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©Till Mayer / International Federation

On the road to recovery

The Iranian city of Bam is on the road to recovery five months after the devastating earthquake, that killed tens of thousands of people and destroyed 85 per cent of all buildings. Traffic and street vendors are the most evident sign that Bam is returning to a semblance of normality. In addition, all of those made homeless have moved to prefabricated housing provided by the government. But fear of another earthquake remains.

With reconstruction well under way, the Red Cross Red Crescent Movement is playing its part in rebuilding Bam. "The Iranian Red Crescent, supported by the Movement, is rehabilitating and reconstructing the health care, education and social welfare infrastructure. They are also rebuilding IRCS facilities which were damaged or destroyed in the earthquake," explains Mohammed Mukhier, the head of the International Federation's Iran delegation.

"At the moment, the Red Crescent field hospital is still the only operational hospital providing emergency and medical care for the people in Bam."


©Mohammed Babikar / International Federation

A new regional resource

"Disaster management could mean the difference between life and death. I am very happy to be a part of the national disaster response team," said Red Cross volunteer Asif Shahab.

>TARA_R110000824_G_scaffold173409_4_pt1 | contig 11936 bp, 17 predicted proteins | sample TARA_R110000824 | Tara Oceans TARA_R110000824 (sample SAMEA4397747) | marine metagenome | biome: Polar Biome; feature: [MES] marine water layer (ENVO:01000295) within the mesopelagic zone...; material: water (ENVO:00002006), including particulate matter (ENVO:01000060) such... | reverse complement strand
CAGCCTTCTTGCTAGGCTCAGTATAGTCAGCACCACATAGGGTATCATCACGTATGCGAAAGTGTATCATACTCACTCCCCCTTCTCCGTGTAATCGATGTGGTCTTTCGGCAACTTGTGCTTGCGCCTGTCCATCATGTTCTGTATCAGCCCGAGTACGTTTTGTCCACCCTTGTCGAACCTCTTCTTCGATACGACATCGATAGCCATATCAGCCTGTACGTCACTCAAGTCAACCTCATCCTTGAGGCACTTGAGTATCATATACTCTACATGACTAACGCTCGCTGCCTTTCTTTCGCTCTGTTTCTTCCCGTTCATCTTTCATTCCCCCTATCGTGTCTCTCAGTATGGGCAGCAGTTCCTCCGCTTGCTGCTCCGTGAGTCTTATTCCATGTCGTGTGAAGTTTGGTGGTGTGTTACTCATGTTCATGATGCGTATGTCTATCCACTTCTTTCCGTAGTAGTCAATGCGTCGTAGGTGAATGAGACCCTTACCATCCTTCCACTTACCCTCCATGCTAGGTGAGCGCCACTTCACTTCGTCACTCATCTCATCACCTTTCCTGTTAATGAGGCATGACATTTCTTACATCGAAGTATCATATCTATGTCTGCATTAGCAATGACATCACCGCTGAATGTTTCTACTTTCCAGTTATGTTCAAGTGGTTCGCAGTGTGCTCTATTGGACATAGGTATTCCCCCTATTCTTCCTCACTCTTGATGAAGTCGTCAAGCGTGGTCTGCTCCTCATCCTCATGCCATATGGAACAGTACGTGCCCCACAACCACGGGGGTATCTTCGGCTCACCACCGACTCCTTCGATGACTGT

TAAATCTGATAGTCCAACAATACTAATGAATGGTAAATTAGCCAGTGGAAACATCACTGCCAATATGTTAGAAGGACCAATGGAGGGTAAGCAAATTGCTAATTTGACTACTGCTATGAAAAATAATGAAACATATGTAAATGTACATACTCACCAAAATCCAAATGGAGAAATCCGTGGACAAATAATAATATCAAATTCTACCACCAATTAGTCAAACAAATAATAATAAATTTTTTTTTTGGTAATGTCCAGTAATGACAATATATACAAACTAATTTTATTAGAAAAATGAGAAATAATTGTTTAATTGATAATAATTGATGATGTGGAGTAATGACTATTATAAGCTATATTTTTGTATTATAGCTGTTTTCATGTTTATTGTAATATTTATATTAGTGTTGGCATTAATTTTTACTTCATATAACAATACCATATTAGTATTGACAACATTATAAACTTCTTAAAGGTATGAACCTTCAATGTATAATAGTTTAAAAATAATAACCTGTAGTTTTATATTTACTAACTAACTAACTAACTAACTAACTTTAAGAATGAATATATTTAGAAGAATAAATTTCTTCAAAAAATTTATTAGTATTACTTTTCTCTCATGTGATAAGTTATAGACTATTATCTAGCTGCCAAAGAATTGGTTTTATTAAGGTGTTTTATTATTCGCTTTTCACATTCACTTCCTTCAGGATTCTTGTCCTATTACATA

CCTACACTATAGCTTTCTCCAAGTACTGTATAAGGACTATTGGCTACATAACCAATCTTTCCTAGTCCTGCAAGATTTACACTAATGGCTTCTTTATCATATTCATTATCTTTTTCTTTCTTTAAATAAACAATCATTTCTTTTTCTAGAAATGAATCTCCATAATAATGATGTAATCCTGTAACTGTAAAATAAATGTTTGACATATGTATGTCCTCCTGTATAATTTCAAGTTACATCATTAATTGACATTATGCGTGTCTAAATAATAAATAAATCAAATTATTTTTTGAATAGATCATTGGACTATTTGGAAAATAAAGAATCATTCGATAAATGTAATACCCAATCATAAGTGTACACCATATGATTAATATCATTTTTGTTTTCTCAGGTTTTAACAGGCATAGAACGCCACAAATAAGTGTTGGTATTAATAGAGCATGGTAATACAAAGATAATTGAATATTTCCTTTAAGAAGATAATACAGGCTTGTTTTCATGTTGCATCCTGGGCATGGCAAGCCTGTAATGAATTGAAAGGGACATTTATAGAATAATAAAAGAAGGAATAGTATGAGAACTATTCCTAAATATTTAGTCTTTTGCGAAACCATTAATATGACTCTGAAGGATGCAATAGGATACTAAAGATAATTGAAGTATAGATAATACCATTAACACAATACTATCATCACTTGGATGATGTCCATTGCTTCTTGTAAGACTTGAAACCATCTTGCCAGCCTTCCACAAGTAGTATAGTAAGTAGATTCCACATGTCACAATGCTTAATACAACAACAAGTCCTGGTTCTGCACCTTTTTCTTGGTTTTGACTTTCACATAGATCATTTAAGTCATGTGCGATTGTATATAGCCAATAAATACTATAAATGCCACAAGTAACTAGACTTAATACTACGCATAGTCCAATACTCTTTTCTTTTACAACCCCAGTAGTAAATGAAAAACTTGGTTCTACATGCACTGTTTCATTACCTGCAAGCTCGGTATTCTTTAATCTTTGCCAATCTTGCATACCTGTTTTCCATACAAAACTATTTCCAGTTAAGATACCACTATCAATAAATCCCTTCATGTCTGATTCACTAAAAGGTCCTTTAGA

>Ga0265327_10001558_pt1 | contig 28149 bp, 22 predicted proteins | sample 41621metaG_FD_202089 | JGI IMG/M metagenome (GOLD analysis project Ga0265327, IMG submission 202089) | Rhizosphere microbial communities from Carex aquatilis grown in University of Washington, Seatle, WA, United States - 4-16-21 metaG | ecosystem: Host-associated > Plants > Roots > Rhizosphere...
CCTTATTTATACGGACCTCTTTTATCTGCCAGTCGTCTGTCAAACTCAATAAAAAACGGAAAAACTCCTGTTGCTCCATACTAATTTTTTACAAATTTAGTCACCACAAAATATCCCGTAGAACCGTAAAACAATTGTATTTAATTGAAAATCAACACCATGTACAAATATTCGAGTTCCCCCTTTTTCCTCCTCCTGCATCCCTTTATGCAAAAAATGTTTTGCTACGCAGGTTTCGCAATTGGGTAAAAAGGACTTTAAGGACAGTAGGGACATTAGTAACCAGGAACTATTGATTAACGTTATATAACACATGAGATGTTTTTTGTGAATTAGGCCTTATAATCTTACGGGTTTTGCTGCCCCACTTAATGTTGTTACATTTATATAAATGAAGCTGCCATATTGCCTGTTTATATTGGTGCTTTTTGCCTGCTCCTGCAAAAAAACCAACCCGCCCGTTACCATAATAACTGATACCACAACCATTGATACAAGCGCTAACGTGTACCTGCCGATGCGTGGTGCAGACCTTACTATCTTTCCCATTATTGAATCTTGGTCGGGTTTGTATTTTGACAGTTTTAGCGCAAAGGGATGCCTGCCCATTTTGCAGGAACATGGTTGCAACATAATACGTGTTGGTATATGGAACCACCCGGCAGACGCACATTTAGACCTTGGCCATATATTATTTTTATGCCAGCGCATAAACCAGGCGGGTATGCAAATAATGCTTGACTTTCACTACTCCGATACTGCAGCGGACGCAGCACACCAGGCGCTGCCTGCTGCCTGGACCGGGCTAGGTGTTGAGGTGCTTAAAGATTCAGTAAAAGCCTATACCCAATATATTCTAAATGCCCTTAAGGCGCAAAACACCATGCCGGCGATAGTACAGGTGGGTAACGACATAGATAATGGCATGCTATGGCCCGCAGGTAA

The Indian Red Cross is breaking new ground by setting up the first national disaster response team (NDRT) in south Asia. The region's geographical features render it perennially vulnerable to a number of natural calamities, such as cyclones, droughts, floods, earthquakes, wild fires, landslides and avalanches.

The idea behind the NDRT is to allow rapid deployment of a team with varied skills. It would have an operational manager on the ground working in close cooperation with national headquarters. Crucially, the people chosen to make up the team would be available locally, thereby increasing the speed with which it can be deployed.

"The establishment of the NDRT is meant to shorten the response time by providing relief assistance with relevant technical knowledge on the ground immediately after a disaster, instead of waiting for regional or international aid to arrive, as happened in the past," said Dr Vimala Ramalingam, Secretary General of the Indian Red Cross Society.